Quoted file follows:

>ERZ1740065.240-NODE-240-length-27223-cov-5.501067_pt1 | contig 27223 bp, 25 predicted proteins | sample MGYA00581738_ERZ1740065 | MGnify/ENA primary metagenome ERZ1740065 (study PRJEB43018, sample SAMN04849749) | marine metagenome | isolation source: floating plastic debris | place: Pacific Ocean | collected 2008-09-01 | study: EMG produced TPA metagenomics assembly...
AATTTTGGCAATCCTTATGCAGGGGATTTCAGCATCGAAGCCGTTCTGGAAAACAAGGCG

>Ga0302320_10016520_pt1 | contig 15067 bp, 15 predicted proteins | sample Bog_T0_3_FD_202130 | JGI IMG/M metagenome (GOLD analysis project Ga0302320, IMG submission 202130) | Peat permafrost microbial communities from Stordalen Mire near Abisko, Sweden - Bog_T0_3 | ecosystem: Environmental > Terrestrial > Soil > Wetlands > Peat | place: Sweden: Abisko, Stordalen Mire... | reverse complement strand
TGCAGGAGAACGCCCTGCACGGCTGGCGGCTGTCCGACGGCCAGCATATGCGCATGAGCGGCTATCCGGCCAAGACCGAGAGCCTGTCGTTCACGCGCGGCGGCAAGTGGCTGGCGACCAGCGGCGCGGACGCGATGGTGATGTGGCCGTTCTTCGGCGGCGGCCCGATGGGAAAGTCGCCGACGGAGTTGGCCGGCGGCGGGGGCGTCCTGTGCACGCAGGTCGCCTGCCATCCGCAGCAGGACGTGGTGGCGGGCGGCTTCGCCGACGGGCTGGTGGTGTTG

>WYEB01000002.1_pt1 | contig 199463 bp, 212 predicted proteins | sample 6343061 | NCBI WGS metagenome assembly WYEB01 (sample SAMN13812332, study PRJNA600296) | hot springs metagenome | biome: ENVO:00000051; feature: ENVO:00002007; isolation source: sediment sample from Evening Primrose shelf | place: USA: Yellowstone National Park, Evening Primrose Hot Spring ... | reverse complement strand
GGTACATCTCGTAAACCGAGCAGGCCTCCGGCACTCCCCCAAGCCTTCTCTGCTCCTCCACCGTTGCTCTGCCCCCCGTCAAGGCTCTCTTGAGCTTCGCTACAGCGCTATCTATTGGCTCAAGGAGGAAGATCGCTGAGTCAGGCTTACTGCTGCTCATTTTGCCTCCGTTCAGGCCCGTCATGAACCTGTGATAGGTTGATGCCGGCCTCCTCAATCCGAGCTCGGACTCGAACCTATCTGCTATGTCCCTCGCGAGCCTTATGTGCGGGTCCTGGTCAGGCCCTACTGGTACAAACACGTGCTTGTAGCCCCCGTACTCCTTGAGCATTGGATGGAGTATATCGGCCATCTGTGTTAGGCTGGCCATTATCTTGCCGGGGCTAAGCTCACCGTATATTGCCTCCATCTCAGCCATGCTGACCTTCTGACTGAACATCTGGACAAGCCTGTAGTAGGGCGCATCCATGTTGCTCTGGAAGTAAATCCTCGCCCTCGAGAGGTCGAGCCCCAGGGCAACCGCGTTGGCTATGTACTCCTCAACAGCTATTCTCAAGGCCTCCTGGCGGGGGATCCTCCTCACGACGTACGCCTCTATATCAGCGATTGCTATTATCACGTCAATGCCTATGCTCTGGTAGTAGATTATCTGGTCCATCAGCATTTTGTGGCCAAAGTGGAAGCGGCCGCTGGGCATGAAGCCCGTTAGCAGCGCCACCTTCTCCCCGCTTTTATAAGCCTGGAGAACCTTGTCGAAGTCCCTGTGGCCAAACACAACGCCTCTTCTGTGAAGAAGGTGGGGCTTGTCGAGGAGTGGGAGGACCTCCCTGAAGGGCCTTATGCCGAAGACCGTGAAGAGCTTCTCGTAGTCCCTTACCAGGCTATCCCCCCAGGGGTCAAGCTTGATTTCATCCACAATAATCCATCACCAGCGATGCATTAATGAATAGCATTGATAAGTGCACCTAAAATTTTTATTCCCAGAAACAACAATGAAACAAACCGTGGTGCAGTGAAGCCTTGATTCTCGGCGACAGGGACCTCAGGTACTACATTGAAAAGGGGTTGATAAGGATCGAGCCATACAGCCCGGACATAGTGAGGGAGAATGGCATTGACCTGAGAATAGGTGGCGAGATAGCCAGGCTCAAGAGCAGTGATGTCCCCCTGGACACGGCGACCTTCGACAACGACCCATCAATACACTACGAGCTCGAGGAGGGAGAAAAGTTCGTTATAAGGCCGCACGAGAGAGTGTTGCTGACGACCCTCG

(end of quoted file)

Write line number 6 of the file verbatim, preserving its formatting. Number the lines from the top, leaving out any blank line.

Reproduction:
GGTACATCTCGTAAACCGAGCAGGCCTCCGGCACTCCCCCAAGCCTTCTCTGCTCCTCCACCGTTGCTCTGCCCCCCGTCAAGGCTCTCTTGAGCTTCGCTACAGCGCTATCTATTGGCTCAAGGAGGAAGATCGCTGAGTCAGGCTTACTGCTGCTCATTTTGCCTCCGTTCAGGCCCGTCATGAACCTGTGATAGGTTGATGCCGGCCTCCTCAATCCGAGCTCGGACTCGAACCTATCTGCTATGTCCCTCGCGAGCCTTATGTGCGGGTCCTGGTCAGGCCCTACTGGTACAAACACGTGCTTGTAGCCCCCGTACTCCTTGAGCATTGGATGGAGTATATCGGCCATCTGTGTTAGGCTGGCCATTATCTTGCCGGGGCTAAGCTCACCGTATATTGCCTCCATCTCAGCCATGCTGACCTTCTGACTGAACATCTGGACAAGCCTGTAGTAGGGCGCATCCATGTTGCTCTGGAAGTAAATCCTCGCCCTCGAGAGGTCGAGCCCCAGGGCAACCGCGTTGGCTATGTACTCCTCAACAGCTATTCTCAAGGCCTCCTGGCGGGGGATCCTCCTCACGACGTACGCCTCTATATCAGCGATTGCTATTATCACGTCAATGCCTATGCTCTGGTAGTAGATTATCTGGTCCATCAGCATTTTGTGGCCAAAGTGGAAGCGGCCGCTGGGCATGAAGCCCGTTAGCAGCGCCACCTTCTCCCCGCTTTTATAAGCCTGGAGAACCTTGTCGAAGTCCCTGTGGCCAAACACAACGCCTCTTCTGTGAAGAAGGTGGGGCTTGTCGAGGAGTGGGAGGACCTCCCTGAAGGGCCTTATGCCGAAGACCGTGAAGAGCTTCTCGTAGTCCCTTACCAGGCTATCCCCCCAGGGGTCAAGCTTGATTTCATCCACAATAATCCATCACCAGCGATGCATTAATGAATAGCATTGATAAGTGCACCTAAAATTTTTATTCCCAGAAACAACAATGAAACAAACCGTGGTGCAGTGAAGCCTTGATTCTCGGCGACAGGGACCTCAGGTACTACATTGAAAAGGGGTTGATAAGGATCGAGCCATACAGCCCGGACATAGTGAGGGAGAATGGCATTGACCTGAGAATAGGTGGCGAGATAGCCAGGCTCAAGAGCAGTGATGTCCCCCTGGACACGGCGACCTTCGACAACGACCCATCAATACACTACGAGCTCGAGGAGGGAGAAAAGTTCGTTATAAGGCCGCACGAGAGAGTGTTGCTGACGACCCTCG